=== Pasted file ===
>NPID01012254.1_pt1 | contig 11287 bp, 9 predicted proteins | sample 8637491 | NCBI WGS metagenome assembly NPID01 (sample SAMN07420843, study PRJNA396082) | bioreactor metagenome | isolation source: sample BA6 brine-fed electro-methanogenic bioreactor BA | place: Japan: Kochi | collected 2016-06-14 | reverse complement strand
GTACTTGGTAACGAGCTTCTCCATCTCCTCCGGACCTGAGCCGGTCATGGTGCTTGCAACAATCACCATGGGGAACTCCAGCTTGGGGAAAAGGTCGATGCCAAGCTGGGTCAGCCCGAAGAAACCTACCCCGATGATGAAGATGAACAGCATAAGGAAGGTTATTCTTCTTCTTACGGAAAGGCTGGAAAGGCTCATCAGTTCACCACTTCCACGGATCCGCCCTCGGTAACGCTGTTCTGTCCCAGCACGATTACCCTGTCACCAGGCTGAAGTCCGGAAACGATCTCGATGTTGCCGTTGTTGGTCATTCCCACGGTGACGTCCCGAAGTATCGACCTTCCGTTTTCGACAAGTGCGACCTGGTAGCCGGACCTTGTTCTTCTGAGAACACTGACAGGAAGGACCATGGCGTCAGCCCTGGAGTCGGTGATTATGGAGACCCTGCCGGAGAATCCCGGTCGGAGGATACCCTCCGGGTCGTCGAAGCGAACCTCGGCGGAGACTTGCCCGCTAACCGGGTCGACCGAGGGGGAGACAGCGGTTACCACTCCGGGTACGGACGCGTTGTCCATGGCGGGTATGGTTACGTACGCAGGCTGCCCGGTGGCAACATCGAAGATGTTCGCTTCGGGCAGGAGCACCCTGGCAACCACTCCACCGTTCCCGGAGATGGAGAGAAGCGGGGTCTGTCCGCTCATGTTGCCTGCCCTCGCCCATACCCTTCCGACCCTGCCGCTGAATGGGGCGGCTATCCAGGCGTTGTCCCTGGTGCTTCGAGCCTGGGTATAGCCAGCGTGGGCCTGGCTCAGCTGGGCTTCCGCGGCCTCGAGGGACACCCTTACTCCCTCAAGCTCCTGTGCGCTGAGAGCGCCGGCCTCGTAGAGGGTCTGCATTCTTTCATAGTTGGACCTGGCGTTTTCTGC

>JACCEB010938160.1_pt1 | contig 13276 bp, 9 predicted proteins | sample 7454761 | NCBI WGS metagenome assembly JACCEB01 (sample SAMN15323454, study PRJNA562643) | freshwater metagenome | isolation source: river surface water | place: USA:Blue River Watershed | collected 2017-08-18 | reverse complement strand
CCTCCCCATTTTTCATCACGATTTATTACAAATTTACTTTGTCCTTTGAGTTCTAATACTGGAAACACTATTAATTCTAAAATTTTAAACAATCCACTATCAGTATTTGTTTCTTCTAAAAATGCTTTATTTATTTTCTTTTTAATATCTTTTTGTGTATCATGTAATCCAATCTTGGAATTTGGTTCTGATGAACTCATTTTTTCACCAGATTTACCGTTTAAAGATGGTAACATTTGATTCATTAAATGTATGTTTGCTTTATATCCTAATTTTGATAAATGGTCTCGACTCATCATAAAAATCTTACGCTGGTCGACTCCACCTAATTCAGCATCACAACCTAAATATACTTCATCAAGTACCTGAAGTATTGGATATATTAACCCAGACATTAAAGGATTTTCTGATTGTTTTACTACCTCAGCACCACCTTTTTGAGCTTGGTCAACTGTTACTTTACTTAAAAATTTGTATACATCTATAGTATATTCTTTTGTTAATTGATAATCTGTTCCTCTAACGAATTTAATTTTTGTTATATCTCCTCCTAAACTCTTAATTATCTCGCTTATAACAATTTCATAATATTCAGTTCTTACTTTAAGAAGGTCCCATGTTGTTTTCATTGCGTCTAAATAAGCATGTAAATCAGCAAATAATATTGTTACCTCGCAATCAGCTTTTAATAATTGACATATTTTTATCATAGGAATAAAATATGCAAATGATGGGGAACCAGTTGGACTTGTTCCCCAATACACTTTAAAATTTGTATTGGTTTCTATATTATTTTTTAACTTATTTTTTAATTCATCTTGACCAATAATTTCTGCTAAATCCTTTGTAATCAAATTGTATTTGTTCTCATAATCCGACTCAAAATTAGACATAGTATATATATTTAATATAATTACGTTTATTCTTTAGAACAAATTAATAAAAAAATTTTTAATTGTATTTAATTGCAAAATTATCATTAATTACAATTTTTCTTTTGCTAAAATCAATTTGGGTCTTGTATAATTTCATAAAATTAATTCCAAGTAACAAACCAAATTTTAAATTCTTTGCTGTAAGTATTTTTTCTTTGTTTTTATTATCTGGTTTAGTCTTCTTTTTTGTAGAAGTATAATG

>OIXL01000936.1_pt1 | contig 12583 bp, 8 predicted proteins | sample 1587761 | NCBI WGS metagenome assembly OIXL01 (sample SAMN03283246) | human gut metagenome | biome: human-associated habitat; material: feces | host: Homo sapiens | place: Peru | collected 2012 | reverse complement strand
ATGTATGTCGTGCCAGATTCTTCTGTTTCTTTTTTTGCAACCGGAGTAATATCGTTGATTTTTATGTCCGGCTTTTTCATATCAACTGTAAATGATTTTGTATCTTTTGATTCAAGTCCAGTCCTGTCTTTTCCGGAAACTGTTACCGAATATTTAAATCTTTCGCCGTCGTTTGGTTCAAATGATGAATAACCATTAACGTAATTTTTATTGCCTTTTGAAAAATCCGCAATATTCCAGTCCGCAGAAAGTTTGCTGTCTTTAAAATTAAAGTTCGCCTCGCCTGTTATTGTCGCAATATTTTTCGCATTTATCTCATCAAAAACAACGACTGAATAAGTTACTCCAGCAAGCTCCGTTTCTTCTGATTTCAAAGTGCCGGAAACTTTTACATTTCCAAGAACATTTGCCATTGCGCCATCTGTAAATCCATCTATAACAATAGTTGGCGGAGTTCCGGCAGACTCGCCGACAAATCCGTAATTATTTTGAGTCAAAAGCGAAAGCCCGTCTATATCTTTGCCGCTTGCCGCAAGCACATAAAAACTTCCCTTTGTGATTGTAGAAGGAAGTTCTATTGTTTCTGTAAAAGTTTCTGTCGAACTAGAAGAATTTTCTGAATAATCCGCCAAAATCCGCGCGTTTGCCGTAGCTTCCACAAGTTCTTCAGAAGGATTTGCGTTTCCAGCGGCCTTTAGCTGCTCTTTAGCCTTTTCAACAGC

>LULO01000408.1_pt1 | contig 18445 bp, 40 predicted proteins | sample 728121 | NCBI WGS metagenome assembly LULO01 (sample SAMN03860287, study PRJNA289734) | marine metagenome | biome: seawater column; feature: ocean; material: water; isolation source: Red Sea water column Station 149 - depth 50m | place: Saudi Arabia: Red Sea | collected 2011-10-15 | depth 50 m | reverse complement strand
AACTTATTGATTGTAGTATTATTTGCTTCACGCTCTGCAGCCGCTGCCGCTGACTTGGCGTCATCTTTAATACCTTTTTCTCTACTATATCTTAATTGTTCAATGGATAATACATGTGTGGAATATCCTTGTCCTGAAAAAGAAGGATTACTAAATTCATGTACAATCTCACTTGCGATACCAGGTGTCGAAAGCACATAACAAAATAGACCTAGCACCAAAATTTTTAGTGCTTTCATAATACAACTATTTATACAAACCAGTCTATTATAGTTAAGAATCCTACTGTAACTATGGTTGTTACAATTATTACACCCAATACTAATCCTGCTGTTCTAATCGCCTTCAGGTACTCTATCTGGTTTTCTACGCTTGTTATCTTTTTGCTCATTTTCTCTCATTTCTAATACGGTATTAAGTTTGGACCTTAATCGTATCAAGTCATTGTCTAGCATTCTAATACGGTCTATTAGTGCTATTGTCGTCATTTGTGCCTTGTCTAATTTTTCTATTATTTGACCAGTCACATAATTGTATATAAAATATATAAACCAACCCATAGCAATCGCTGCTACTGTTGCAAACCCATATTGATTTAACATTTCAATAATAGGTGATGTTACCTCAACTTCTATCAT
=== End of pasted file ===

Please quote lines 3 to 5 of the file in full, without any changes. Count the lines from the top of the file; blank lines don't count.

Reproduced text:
>JACCEB010938160.1_pt1 | contig 13276 bp, 9 predicted proteins | sample 7454761 | NCBI WGS metagenome assembly JACCEB01 (sample SAMN15323454, study PRJNA562643) | freshwater metagenome | isolation source: river surface water | place: USA:Blue River Watershed | collected 2017-08-18 | reverse complement strand
CCTCCCCATTTTTCATCACGATTTATTACAAATTTACTTTGTCCTTTGAGTTCTAATACTGGAAACACTATTAATTCTAAAATTTTAAACAATCCACTATCAGTATTTGTTTCTTCTAAAAATGCTTTATTTATTTTCTTTTTAATATCTTTTTGTGTATCATGTAATCCAATCTTGGAATTTGGTTCTGATGAACTCATTTTTTCACCAGATTTACCGTTTAAAGATGGTAACATTTGATTCATTAAATGTATGTTTGCTTTATATCCTAATTTTGATAAATGGTCTCGACTCATCATAAAAATCTTACGCTGGTCGACTCCACCTAATTCAGCATCACAACCTAAATATACTTCATCAAGTACCTGAAGTATTGGATATATTAACCCAGACATTAAAGGATTTTCTGATTGTTTTACTACCTCAGCACCACCTTTTTGAGCTTGGTCAACTGTTACTTTACTTAAAAATTTGTATACATCTATAGTATATTCTTTTGTTAATTGATAATCTGTTCCTCTAACGAATTTAATTTTTGTTATATCTCCTCCTAAACTCTTAATTATCTCGCTTATAACAATTTCATAATATTCAGTTCTTACTTTAAGAAGGTCCCATGTTGTTTTCATTGCGTCTAAATAAGCATGTAAATCAGCAAATAATATTGTTACCTCGCAATCAGCTTTTAATAATTGACATATTTTTATCATAGGAATAAAATATGCAAATGATGGGGAACCAGTTGGACTTGTTCCCCAATACACTTTAAAATTTGTATTGGTTTCTATATTATTTTTTAACTTATTTTTTAATTCATCTTGACCAATAATTTCTGCTAAATCCTTTGTAATCAAATTGTATTTGTTCTCATAATCCGACTCAAAATTAGACATAGTATATATATTTAATATAATTACGTTTATTCTTTAGAACAAATTAATAAAAAAATTTTTAATTGTATTTAATTGCAAAATTATCATTAATTACAATTTTTCTTTTGCTAAAATCAATTTGGGTCTTGTATAATTTCATAAAATTAATTCCAAGTAACAAACCAAATTTTAAATTCTTTGCTGTAAGTATTTTTTCTTTGTTTTTATTATCTGGTTTAGTCTTCTTTTTTGTAGAAGTATAATG

>OIXL01000936.1_pt1 | contig 12583 bp, 8 predicted proteins | sample 1587761 | NCBI WGS metagenome assembly OIXL01 (sample SAMN03283246) | human gut metagenome | biome: human-associated habitat; material: feces | host: Homo sapiens | place: Peru | collected 2012 | reverse complement strand